Tuesday, March 29, 2011

Was the crisis just a mistake? (2011)

From the March 2011 issue of the Socialist Standard

The Financial Crisis Inquiry Commission set up by the US government reported at the end of January. They concluded that the crisis of 2007 and 2008 was the result of “human action and inaction, not of Mother Nature or computer models gone haywire”, but “of human mistakes, misjudgments, and misdeeds” and so avoidable (http://www.fcic.gov).

Obviously, the crisis was the outcome, even if unintended, of decisions by humans to behave in particular ways, but that’s not at issue. We need to know why the economic decision-makers involved took the decisions they did. What was the context of their decisions? What were the constraints acting on them?

The driving force of capitalism is the pursuit of profits by competing enterprises. As the Commission put it, “in our economy, we expect businesses and individuals to pursue profits…” If there is a chance to make a profit from some activity then the businesses in that field will go for it. If the profits are high enough then other businesses will enter the field to share in the bonanza.

This is what happened in the US. From 1997 until 2006 there was a boom in house building and buying. Big profits were to be made from lending money either directly to housebuyers or to businesses that did so. Easily able to borrow funds at relatively low rates of interest, the Wall Street investment banks decided to get in on the act, and in a big way,

“The large investment banks and bank holding companies,” the Commission reported, “focused their activities increasingly on risky trading activities that produced hefty profits.” The prospect of making “hefty profits” out of lending money to build and buy houses led them to borrow more and more money to take part in the chase after them:
“In the years leading up to the crisis, too many financial institutions, as well as too many households, borrowed to the hilt, leaving them vulnerable to financial distress or ruin if the value of their investments declined even modestly. For example, as of 2007, the five major investment banks – Bear Stearns, Goldman Sachs, Lehman Brothers, Merrill Lynch, and Morgan Stanley – were operating with extraordinarily thin capital. By one measure, their leverage ratios were as high as 40 to 1, meaning for every $40 in assets, there was only $1 in capital to cover losses.”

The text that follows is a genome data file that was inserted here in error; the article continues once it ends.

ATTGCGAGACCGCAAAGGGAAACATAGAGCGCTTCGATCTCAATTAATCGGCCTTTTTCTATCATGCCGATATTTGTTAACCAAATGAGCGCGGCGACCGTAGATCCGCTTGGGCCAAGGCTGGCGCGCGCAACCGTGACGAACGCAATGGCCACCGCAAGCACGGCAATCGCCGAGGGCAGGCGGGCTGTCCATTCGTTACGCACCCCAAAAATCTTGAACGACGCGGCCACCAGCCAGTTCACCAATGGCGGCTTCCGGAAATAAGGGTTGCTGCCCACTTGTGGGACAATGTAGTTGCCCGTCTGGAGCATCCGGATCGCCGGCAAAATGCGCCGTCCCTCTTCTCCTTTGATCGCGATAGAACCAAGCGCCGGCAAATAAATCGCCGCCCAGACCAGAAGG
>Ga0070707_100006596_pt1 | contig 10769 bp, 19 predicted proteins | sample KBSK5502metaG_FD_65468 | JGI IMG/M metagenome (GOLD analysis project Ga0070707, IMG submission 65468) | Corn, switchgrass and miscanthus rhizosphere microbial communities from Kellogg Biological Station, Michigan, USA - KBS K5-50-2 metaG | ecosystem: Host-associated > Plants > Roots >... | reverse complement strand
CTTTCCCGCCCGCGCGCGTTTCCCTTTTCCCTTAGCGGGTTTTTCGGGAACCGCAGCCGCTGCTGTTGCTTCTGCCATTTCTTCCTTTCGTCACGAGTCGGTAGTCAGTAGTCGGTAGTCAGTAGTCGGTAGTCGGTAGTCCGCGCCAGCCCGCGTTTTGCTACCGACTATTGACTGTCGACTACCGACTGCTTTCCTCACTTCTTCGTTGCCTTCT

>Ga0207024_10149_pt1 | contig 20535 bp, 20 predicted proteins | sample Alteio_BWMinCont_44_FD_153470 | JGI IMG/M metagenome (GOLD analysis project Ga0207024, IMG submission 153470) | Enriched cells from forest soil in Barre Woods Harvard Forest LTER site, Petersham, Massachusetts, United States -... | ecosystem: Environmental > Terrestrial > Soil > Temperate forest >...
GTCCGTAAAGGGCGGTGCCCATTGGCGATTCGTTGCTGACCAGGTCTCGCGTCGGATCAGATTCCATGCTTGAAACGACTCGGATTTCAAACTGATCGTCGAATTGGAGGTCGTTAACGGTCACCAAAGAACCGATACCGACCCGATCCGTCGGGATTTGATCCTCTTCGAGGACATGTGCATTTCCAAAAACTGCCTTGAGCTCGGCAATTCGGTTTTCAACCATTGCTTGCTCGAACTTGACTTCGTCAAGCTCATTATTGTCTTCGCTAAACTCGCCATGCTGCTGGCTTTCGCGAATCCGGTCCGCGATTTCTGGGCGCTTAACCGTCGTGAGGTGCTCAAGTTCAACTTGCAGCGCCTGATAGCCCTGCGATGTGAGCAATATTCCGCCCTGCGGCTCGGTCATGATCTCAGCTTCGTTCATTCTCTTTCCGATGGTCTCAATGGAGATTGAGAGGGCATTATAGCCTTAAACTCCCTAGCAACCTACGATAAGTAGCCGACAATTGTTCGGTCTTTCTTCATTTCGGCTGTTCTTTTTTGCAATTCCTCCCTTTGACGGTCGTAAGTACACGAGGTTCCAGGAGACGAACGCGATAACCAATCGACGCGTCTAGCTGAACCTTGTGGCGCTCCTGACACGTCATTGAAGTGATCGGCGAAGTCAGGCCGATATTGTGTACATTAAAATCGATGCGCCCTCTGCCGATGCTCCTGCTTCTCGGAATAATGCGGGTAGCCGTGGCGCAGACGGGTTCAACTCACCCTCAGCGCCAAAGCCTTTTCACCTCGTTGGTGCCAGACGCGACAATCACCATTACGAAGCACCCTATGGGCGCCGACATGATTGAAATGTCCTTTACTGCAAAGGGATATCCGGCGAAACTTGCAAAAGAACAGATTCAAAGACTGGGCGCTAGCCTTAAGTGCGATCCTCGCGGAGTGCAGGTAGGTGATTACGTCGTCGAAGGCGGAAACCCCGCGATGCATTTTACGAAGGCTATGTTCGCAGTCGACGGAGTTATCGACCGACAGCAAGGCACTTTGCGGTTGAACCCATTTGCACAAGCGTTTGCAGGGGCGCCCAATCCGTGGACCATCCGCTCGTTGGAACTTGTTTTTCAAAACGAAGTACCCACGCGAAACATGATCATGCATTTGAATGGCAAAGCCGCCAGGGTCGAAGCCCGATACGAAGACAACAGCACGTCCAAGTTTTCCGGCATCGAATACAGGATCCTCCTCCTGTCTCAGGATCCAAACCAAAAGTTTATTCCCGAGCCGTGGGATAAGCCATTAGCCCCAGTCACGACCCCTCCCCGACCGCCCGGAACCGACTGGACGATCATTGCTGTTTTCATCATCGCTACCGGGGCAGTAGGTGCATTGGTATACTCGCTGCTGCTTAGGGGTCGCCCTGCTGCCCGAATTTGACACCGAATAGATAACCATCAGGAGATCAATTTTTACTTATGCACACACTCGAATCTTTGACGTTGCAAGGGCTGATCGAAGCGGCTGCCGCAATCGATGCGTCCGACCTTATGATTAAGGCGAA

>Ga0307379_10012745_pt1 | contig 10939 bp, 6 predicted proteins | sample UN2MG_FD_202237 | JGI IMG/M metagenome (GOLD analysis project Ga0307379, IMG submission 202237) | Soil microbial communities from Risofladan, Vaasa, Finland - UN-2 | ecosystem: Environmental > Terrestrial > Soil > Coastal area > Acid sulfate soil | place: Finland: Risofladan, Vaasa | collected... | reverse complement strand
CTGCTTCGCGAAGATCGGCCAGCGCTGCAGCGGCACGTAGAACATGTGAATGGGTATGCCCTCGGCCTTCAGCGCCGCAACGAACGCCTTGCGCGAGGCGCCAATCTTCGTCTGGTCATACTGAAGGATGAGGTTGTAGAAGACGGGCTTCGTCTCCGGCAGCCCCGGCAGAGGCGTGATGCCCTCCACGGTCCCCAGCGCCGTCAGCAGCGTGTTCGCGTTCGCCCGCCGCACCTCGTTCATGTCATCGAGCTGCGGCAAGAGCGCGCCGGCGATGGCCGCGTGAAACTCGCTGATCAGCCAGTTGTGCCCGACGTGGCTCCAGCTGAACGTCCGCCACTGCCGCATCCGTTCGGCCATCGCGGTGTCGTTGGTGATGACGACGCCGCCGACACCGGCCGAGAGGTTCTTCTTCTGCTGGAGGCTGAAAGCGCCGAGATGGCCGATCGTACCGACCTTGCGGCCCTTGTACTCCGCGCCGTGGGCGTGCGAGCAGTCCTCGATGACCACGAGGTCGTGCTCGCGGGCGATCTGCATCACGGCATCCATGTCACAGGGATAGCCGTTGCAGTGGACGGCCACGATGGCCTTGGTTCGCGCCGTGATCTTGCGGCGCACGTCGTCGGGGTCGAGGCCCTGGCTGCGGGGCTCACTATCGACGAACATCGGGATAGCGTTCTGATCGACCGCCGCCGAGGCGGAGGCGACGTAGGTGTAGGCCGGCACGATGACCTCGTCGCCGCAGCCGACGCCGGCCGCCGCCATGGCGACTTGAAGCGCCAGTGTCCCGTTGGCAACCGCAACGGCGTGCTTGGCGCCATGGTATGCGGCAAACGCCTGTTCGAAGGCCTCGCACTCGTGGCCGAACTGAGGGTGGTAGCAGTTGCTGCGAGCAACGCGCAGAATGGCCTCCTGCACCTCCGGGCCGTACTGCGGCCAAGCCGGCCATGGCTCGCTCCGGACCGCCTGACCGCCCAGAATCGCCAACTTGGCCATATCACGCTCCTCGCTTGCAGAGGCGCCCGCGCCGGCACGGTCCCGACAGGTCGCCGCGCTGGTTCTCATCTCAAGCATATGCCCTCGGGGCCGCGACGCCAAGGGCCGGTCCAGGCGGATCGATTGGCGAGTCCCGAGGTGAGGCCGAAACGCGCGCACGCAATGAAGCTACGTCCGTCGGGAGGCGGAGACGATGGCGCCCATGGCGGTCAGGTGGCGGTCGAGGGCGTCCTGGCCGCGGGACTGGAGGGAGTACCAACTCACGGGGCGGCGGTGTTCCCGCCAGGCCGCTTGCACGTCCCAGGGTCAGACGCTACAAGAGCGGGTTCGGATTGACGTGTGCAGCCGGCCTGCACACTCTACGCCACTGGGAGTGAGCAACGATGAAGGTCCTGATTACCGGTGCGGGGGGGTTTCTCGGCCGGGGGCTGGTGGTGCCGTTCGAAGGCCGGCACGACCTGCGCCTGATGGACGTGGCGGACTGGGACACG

Note the matter-of-fact acceptance here that banks cannot create money out of thin air but are dependent on themselves borrowing the money they lend.

The Commission criticised the investment banks and other financial institutions for taking such risks but could those involved in making these decisions have decided otherwise? Could they have decided to forgo the chance of making the ‘hefty profits’ that were there to be taken? No, because if one of them decided not to pursue these profits, the others would have enthusiastically taken their place. It wasn’t a mistake on their part. Given the competitive, profit-seeking nature of capitalism they had to take the decisions they did. In that sense the financial crisis was not avoidable.

It was outside the remit of the Commission to examine the housing boom whose collapse in 2006 triggered the financial crisis. They merely recorded that “when housing prices fell and mortgage borrowers defaulted, the lights began to dim on Wall Street”. If they had gone further into the housing boom and why it ended, they would have discovered that it was a classic case of the pursuit of profits leading to overproduction (too many houses being built in relation to what people could afford to buy) and perhaps revised their view that “the profound events of 2007 and 2008” were not “an accentuated dip in the financial and business cycles we have come to expect in a free market economic system.”

Look back, move forward

Cross-posted from the Socialism Or Your Money Back blog

Two things are utterly predictable whenever there is a mass protest, or a demonstration of significant size, and the anti-cuts demonstration organised by the TUC on 26 March was no exception. The first is that the police will do their best to turn it into a riot and to intimidate all present with violence. The second is that, regardless of police actions, most people will come away with a new sense of purpose and meaning in their lives – awake and invigorated, full of the collective joy that spontaneously arises when human beings get together to show their strength of feeling or merely their urge for festivity. After many decades of a relatively lonely and boring struggle to survive, a struggle that those in power have faithfully promised us will get worse in the coming years, people will have come home on 26 March at the least relieved that "I'm not alone".